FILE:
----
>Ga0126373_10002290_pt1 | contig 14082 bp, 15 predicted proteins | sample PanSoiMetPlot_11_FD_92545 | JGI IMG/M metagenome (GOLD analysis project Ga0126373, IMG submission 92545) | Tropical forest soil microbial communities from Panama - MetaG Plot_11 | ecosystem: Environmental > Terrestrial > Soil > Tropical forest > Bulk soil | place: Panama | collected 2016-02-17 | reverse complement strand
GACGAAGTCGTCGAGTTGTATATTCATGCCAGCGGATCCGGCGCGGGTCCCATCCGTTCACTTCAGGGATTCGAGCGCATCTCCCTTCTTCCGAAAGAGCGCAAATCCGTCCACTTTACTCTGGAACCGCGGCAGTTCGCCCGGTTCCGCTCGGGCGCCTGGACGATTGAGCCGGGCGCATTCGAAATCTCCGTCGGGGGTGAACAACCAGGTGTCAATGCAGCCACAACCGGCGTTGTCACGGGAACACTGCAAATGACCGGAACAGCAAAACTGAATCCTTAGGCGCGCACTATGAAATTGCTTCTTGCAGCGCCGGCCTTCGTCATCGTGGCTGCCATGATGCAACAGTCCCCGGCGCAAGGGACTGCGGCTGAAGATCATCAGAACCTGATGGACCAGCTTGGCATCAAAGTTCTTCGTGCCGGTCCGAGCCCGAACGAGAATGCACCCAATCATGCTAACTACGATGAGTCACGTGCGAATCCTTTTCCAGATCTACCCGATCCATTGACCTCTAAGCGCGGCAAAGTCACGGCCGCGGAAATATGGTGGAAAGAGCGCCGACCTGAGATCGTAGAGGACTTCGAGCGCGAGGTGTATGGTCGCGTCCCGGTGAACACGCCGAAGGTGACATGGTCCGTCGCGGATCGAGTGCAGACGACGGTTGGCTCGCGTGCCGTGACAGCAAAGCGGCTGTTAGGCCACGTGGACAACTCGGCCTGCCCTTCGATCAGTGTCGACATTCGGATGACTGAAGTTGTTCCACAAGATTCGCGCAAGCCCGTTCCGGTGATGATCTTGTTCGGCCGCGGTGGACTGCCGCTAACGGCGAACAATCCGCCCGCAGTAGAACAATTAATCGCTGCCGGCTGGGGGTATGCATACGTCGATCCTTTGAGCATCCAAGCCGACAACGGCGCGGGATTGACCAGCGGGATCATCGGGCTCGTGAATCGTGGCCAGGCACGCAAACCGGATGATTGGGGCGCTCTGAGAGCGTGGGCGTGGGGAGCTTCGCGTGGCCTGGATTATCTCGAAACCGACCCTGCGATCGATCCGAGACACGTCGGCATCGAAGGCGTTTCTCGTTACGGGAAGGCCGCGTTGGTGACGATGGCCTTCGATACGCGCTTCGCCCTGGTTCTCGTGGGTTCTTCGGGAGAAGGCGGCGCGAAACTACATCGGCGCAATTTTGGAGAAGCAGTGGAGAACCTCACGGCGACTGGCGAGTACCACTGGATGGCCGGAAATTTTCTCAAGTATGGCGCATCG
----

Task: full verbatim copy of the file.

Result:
>Ga0126373_10002290_pt1 | contig 14082 bp, 15 predicted proteins | sample PanSoiMetPlot_11_FD_92545 | JGI IMG/M metagenome (GOLD analysis project Ga0126373, IMG submission 92545) | Tropical forest soil microbial communities from Panama - MetaG Plot_11 | ecosystem: Environmental > Terrestrial > Soil > Tropical forest > Bulk soil | place: Panama | collected 2016-02-17 | reverse complement strand
GACGAAGTCGTCGAGTTGTATATTCATGCCAGCGGATCCGGCGCGGGTCCCATCCGTTCACTTCAGGGATTCGAGCGCATCTCCCTTCTTCCGAAAGAGCGCAAATCCGTCCACTTTACTCTGGAACCGCGGCAGTTCGCCCGGTTCCGCTCGGGCGCCTGGACGATTGAGCCGGGCGCATTCGAAATCTCCGTCGGGGGTGAACAACCAGGTGTCAATGCAGCCACAACCGGCGTTGTCACGGGAACACTGCAAATGACCGGAACAGCAAAACTGAATCCTTAGGCGCGCACTATGAAATTGCTTCTTGCAGCGCCGGCCTTCGTCATCGTGGCTGCCATGATGCAACAGTCCCCGGCGCAAGGGACTGCGGCTGAAGATCATCAGAACCTGATGGACCAGCTTGGCATCAAAGTTCTTCGTGCCGGTCCGAGCCCGAACGAGAATGCACCCAATCATGCTAACTACGATGAGTCACGTGCGAATCCTTTTCCAGATCTACCCGATCCATTGACCTCTAAGCGCGGCAAAGTCACGGCCGCGGAAATATGGTGGAAAGAGCGCCGACCTGAGATCGTAGAGGACTTCGAGCGCGAGGTGTATGGTCGCGTCCCGGTGAACACGCCGAAGGTGACATGGTCCGTCGCGGATCGAGTGCAGACGACGGTTGGCTCGCGTGCCGTGACAGCAAAGCGGCTGTTAGGCCACGTGGACAACTCGGCCTGCCCTTCGATCAGTGTCGACATTCGGATGACTGAAGTTGTTCCACAAGATTCGCGCAAGCCCGTTCCGGTGATGATCTTGTTCGGCCGCGGTGGACTGCCGCTAACGGCGAACAATCCGCCCGCAGTAGAACAATTAATCGCTGCCGGCTGGGGGTATGCATACGTCGATCCTTTGAGCATCCAAGCCGACAACGGCGCGGGATTGACCAGCGGGATCATCGGGCTCGTGAATCGTGGCCAGGCACGCAAACCGGATGATTGGGGCGCTCTGAGAGCGTGGGCGTGGGGAGCTTCGCGTGGCCTGGATTATCTCGAAACCGACCCTGCGATCGATCCGAGACACGTCGGCATCGAAGGCGTTTCTCGTTACGGGAAGGCCGCGTTGGTGACGATGGCCTTCGATACGCGCTTCGCCCTGGTTCTCGTGGGTTCTTCGGGAGAAGGCGGCGCGAAACTACATCGGCGCAATTTTGGAGAAGCAGTGGAGAACCTCACGGCGACTGGCGAGTACCACTGGATGGCCGGAAATTTTCTCAAGTATGGCGCATCG